The Critic is ‘Sweet and Mild’, according to Pavel Buchler’s facsimile cigarette packet, emblazoned on the cover of the first issue of Free Association . The critics assembled within offer a commentary on Glasgow art that is anything but: from the 1980s, when it was a rallying point for radical and subversive art practice, through the vengeful return of ‘the centre’ in the 1990s up to its market-friendly reinvention in the 2000s.
The tone is less slogan than sluagh gairm —the Gaelic phrase for battle-cry—and will no doubt elicit varying responses. Some may dismiss it as merely nostalgic, others as reiterative of ongoing battles, while others may even come to its argument fresh and hopeful. Free Association ’s editorial dedication to ‘the living, critical archive’ invites the cheeky question of whether this refers to the writers or the content (the contributors’ list reads as an impressive roll call from the past 20 years in Scottish art and letters) but Free Association ’s Ur-piece is surely Susannah Thompson’s perceptive critical bibliography, ‘Oblique Strategies’. Describing the magazine Variant, she writes of ‘a genuinely rigorous assessment of the conditions in which art is made’ —a serviceable description of Free Association ’s goals.
The comparison with the confrontational, ever-Brechtian Variant (which recently released its archive on CD ROM) runs much deeper than Thompson’s article alone, and she is neither the first nor the last to mention it. Free Association is edited by Malcolm Dickson, who wrote in Variant’s first number in 1984: ‘The subjection of art to market forces … [is] detrimental to the intrinsic vitality of art as an aesthetic experience or a practical one.’ He has since acquired an almost medicinal sense of irony, speaking of the ‘condition referred to as “the Glasgow art scene …”’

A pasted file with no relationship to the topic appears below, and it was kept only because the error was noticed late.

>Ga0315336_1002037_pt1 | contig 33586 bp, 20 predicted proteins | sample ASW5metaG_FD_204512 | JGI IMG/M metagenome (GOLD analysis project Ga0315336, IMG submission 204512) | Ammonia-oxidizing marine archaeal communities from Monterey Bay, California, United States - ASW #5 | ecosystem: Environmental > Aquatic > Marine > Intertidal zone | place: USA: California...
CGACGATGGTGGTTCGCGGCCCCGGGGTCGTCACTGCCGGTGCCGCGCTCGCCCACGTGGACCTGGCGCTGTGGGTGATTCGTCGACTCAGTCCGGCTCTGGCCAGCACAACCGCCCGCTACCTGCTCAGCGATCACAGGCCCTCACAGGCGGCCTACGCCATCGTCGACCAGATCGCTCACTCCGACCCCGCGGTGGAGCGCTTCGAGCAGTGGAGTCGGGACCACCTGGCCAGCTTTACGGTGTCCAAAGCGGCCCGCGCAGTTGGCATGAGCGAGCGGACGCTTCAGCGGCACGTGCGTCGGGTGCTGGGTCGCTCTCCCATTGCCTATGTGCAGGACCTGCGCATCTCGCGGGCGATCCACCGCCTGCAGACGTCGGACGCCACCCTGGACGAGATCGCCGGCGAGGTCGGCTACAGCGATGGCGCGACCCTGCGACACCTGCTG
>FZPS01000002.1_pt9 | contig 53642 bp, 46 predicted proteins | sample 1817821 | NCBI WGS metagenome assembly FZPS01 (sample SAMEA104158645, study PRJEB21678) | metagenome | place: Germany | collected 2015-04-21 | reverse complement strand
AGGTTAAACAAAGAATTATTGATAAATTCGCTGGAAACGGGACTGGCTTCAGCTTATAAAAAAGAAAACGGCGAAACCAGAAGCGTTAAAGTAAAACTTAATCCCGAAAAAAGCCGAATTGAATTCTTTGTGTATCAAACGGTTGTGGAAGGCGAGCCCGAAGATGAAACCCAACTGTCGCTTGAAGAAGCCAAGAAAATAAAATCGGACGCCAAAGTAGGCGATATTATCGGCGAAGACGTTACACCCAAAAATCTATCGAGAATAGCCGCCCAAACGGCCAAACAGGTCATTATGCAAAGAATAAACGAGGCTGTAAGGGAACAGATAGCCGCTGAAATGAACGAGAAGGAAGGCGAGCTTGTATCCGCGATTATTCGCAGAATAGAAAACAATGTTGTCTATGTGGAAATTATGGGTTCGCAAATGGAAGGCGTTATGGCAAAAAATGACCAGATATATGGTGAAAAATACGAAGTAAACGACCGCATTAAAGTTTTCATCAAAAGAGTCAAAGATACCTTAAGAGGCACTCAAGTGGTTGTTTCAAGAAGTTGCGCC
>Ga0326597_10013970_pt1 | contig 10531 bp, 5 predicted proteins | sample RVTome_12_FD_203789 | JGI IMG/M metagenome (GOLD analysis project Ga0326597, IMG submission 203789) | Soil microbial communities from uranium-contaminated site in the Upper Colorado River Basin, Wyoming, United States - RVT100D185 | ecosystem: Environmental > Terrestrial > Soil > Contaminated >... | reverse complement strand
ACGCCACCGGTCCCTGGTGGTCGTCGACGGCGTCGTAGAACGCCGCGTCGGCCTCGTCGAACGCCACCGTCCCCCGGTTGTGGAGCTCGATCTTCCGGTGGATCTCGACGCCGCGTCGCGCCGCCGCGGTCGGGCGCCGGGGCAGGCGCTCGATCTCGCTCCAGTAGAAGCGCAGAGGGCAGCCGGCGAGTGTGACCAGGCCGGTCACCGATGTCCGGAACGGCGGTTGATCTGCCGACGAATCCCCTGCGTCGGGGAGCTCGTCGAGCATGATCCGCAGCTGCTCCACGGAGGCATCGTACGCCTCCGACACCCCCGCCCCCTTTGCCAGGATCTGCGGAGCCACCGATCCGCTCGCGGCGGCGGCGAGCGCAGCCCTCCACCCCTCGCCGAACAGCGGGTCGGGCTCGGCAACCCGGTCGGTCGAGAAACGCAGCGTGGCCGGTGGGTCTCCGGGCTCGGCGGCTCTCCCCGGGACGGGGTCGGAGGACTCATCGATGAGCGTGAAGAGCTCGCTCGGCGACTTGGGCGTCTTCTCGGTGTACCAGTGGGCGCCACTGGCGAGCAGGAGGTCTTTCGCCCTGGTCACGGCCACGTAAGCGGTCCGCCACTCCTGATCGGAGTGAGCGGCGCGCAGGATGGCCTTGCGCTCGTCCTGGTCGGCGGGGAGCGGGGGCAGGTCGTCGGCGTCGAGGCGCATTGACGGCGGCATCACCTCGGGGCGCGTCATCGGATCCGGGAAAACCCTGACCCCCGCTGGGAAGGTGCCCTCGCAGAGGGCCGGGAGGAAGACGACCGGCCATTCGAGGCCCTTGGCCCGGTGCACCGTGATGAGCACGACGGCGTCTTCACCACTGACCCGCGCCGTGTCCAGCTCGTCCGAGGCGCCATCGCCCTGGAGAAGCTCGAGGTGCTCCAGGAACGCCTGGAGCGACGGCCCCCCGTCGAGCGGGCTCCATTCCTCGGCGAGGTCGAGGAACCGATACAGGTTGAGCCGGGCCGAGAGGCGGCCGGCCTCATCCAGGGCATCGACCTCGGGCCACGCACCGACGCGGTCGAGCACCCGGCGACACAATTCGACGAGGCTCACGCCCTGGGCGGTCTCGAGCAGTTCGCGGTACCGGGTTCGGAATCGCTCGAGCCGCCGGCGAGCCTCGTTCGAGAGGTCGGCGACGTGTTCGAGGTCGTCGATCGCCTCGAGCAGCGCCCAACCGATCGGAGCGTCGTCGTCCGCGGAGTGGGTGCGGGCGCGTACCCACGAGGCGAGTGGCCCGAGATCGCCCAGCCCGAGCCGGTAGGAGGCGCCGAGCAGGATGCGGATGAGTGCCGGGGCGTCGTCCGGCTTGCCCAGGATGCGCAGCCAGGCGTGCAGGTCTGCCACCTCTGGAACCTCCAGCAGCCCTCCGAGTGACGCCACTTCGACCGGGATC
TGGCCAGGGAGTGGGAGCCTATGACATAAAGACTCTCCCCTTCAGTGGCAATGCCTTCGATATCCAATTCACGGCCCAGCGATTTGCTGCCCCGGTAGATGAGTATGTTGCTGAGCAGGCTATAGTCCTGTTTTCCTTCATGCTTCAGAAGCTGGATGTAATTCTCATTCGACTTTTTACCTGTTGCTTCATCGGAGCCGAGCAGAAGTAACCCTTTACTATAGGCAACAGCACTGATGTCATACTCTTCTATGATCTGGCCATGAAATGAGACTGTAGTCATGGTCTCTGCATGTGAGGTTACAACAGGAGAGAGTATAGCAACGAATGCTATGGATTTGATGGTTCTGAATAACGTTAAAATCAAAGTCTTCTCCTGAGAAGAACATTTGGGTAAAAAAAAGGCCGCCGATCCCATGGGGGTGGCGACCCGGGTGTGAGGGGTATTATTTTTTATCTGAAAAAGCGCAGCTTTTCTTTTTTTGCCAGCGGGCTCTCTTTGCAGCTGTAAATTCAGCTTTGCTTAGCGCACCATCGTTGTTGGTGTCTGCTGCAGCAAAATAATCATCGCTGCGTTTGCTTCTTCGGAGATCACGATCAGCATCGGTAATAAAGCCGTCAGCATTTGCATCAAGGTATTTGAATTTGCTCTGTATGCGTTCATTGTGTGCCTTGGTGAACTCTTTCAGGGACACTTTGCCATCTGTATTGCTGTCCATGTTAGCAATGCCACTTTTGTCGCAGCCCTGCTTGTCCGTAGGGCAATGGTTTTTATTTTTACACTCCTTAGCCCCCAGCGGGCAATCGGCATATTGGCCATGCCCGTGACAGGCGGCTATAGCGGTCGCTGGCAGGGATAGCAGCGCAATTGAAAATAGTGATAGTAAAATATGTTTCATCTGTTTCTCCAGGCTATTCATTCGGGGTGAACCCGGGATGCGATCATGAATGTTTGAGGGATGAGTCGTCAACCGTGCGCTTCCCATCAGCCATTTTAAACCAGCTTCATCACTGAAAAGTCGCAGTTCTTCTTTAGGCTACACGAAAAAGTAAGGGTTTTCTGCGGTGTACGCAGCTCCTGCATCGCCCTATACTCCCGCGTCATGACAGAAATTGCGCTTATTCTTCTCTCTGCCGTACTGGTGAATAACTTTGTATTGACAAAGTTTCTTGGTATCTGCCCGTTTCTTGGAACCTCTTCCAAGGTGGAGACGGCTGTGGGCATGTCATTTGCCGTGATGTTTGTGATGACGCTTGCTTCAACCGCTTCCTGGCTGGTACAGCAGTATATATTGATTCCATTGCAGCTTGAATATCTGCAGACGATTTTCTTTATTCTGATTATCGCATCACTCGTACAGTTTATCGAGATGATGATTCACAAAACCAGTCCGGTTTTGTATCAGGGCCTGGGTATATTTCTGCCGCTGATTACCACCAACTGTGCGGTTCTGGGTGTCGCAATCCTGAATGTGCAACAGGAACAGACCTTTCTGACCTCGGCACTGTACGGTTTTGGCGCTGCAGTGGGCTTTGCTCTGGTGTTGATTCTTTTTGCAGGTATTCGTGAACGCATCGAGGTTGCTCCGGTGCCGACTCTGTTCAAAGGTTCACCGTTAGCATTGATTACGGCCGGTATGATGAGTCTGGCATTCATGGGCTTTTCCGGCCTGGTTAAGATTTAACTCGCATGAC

Free Association is not so much ‘sweet and mild’ as ‘tangy and raucous’, never more so than when the ‘living archive comes into its own—as in the case of Cordelia Oliver’s ‘What is to be done about the art schools?’, in which an acknowledgement forms the very punchline. She writes of art schools as a hell of rampant tautologies, aimless curricula and indolent, faddish teaching. Her piece first appeared in Scottish International in 1974.
Mitchell Miller is the editor of Drouth